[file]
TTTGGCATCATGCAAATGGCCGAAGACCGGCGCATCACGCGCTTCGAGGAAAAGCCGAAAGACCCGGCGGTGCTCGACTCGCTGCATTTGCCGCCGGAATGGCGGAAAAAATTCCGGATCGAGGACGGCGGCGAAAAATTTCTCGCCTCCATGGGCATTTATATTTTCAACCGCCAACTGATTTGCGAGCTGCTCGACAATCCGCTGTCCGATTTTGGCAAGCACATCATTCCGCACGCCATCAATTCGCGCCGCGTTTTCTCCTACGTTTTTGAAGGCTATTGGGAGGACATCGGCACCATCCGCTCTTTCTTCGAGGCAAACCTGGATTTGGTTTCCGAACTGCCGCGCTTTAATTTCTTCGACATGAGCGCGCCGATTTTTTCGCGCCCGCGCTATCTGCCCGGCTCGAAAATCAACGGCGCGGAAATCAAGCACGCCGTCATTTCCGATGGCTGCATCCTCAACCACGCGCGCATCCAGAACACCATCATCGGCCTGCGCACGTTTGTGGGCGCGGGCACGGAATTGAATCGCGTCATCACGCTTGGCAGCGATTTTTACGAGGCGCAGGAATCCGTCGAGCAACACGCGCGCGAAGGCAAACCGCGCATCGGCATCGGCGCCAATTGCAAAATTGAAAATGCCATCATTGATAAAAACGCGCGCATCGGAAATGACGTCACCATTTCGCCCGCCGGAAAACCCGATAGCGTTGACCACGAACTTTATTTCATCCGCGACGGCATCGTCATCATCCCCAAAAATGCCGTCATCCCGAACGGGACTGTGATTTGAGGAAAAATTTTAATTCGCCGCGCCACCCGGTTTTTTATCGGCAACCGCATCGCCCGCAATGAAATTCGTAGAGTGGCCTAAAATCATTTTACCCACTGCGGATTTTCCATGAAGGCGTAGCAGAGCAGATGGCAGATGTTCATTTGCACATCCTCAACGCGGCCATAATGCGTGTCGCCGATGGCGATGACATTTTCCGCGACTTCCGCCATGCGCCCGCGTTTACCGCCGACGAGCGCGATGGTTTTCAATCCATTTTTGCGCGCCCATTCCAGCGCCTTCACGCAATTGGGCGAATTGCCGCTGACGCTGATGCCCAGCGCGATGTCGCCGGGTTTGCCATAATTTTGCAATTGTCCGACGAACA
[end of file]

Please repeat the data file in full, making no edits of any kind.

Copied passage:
TTTGGCATCATGCAAATGGCCGAAGACCGGCGCATCACGCGCTTCGAGGAAAAGCCGAAAGACCCGGCGGTGCTCGACTCGCTGCATTTGCCGCCGGAATGGCGGAAAAAATTCCGGATCGAGGACGGCGGCGAAAAATTTCTCGCCTCCATGGGCATTTATATTTTCAACCGCCAACTGATTTGCGAGCTGCTCGACAATCCGCTGTCCGATTTTGGCAAGCACATCATTCCGCACGCCATCAATTCGCGCCGCGTTTTCTCCTACGTTTTTGAAGGCTATTGGGAGGACATCGGCACCATCCGCTCTTTCTTCGAGGCAAACCTGGATTTGGTTTCCGAACTGCCGCGCTTTAATTTCTTCGACATGAGCGCGCCGATTTTTTCGCGCCCGCGCTATCTGCCCGGCTCGAAAATCAACGGCGCGGAAATCAAGCACGCCGTCATTTCCGATGGCTGCATCCTCAACCACGCGCGCATCCAGAACACCATCATCGGCCTGCGCACGTTTGTGGGCGCGGGCACGGAATTGAATCGCGTCATCACGCTTGGCAGCGATTTTTACGAGGCGCAGGAATCCGTCGAGCAACACGCGCGCGAAGGCAAACCGCGCATCGGCATCGGCGCCAATTGCAAAATTGAAAATGCCATCATTGATAAAAACGCGCGCATCGGAAATGACGTCACCATTTCGCCCGCCGGAAAACCCGATAGCGTTGACCACGAACTTTATTTCATCCGCGACGGCATCGTCATCATCCCCAAAAATGCCGTCATCCCGAACGGGACTGTGATTTGAGGAAAAATTTTAATTCGCCGCGCCACCCGGTTTTTTATCGGCAACCGCATCGCCCGCAATGAAATTCGTAGAGTGGCCTAAAATCATTTTACCCACTGCGGATTTTCCATGAAGGCGTAGCAGAGCAGATGGCAGATGTTCATTTGCACATCCTCAACGCGGCCATAATGCGTGTCGCCGATGGCGATGACATTTTCCGCGACTTCCGCCATGCGCCCGCGTTTACCGCCGACGAGCGCGATGGTTTTCAATCCATTTTTGCGCGCCCATTCCAGCGCCTTCACGCAATTGGGCGAATTGCCGCTGACGCTGATGCCCAGCGCGATGTCGCCGGGTTTGCCATAATTTTGCAATTGTCCGACGAACA